A Whale* of a Good Time on Orcas Island

The Orcas Island races are unlike any other trail races I’ve ever taken part in. Yeah, there were some great runners on Orcas this past weekend, but I’m not going to share a third person account of the result or the course. Nor will I indulge in my normal divergence of providing a personal race report. No, instead, I’ll share a few glimpses into a weekend that I won’t soon forget. Here’s my story of the Orcas Island races.

[Don’t care for words? Take a look at my Orcas Island race photos!]

The Journey
Like most good stories in antiquity and American lore, The Journey was a key aspect of my Orcas Island experience. Unlike most folks, I had the pleasure of traveling over 1,000 miles en route to the race. I broke up the long stretch of alone time with a pleasant stopover and run in Red Bluff, CA with Bev and Alan Abbs. After another day’s worth of driving I arrived in Sisters, OR where good friend Sean Meissner jumped in the car. He kindly drove the iRunFar Prius through the snowy darkness as we traveled to Seattle where we met up with our mutual friend Matt Hart. After a night at Matt’s Seattle condo and a tasty breakfast, we three began a much more typical trip to Orcas Island.

Mount Shasta

Mount Shasta greeted me on my way to meet Meissner.

From Seattle it’s less than a two hour drive up to the ferry dock in Anacortes. (During the trip I learned that the Chuckanut and Bellingham ultras are much further north of Seattle that I had assumed.) While waiting in line for the ferry we spotted a few bald eagles, the sighting of which would become routine by the end of the weekend. Once aboard we took a transitive journey that traversed more than time or distance. We went from the busy, complex world of modern life to a spot where everything was reduced to people and place.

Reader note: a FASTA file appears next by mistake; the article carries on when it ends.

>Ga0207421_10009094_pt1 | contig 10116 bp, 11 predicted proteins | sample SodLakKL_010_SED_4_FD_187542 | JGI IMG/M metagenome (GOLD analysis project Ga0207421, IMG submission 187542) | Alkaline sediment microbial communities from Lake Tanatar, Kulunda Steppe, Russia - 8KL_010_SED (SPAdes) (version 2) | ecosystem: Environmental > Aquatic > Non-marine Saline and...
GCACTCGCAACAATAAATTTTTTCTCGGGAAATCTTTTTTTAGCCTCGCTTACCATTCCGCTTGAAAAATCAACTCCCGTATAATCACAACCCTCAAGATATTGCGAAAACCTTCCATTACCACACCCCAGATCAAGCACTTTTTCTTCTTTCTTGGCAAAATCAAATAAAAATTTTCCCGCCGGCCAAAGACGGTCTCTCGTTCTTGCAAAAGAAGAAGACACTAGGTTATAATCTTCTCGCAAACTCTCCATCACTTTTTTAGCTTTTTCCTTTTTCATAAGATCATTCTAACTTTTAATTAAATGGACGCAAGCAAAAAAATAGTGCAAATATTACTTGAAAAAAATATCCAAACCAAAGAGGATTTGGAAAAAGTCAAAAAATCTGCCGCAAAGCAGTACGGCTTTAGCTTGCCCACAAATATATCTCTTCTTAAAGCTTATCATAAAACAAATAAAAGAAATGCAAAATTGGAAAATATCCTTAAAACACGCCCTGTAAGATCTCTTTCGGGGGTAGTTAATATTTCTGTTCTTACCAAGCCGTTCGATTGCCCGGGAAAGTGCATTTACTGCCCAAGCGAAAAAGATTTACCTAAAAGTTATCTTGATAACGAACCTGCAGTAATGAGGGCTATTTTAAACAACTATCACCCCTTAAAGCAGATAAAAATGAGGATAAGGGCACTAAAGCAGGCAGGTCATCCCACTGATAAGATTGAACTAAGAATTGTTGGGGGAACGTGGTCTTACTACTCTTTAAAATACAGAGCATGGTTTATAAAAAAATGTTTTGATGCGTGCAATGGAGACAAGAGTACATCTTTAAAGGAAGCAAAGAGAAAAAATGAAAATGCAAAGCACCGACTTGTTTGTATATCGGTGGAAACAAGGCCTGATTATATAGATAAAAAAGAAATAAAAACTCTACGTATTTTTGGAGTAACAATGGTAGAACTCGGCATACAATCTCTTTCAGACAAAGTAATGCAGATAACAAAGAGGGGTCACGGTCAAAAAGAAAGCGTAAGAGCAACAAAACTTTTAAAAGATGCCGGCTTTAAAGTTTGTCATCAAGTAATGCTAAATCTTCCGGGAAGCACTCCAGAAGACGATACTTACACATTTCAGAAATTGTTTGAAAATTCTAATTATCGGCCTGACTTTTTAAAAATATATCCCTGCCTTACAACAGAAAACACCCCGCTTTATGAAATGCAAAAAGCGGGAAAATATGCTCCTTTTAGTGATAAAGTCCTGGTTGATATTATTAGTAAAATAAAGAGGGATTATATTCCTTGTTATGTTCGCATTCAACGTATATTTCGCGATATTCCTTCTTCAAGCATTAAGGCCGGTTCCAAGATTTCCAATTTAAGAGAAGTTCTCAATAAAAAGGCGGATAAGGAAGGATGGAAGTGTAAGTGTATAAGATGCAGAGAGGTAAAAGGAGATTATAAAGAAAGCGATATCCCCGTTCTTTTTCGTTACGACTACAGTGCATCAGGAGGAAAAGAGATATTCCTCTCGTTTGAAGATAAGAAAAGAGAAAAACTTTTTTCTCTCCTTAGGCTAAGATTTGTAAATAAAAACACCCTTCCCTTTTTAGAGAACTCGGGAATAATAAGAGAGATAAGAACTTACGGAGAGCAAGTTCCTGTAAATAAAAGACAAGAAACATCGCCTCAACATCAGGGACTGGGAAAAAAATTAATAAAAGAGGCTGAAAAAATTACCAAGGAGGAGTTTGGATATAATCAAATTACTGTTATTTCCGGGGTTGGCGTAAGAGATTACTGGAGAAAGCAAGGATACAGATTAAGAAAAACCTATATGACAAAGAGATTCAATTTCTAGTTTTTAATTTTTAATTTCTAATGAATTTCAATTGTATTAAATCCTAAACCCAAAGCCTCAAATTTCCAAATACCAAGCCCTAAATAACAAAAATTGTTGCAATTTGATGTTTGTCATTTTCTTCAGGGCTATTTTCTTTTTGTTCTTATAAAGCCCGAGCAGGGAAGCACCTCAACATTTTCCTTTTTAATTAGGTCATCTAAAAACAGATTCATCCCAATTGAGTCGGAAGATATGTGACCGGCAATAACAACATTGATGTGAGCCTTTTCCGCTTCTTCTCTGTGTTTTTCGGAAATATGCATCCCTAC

Sean Meissner Matt Hart ferry ride

Sean and Matt enjoying the ferry ride over to Orcas Island.

The Arrival
The facilities at Camp Moran State Park aren’t fancy. They don’t need to be. Chances are you’re not there looking for a cozy, sun-filled window bench in which to read a classic. Instead, when you’re in camp, you’re looking to be part of an awesome trail running community. A warm, dry place is all that you need to maximize the pleasantness of that experience.

I can’t recall being at a running event in quite a while where I knew fewer folks than when I arrived at Camp Moran’s main hall to register on Friday night. With everyone scrambling to catch up with Sean and Matt, I often felt like a wallflower. That didn’t last long. Within half an hour, I felt like I was among my people. Sure, I might not have known those folks well, but the conversations were comfortable. Learning about so many new people added an element of excitement.

Three elements of that first evening added grease to the mixing bowl of runners. First, there was the excellent pot luck. While I’d neglected to bring any food to share, those who did (and the copious amounts of great food) invited me to share in the feast. Food really does bring folks together. Second, was RD James Varner’s awesome race schwag idea. He collected loads of cool thrift shop clothing and had the Orcas Island races logo applied to each item. When folks arrived for check in, they got to choose their favorite logoed apparel item. The “interesting” choices led to great interactions.

Matt Hart Dan Sears Orcas Island

Matt Hart and Dan Sears proudly displaying their "interesting" clothing choices.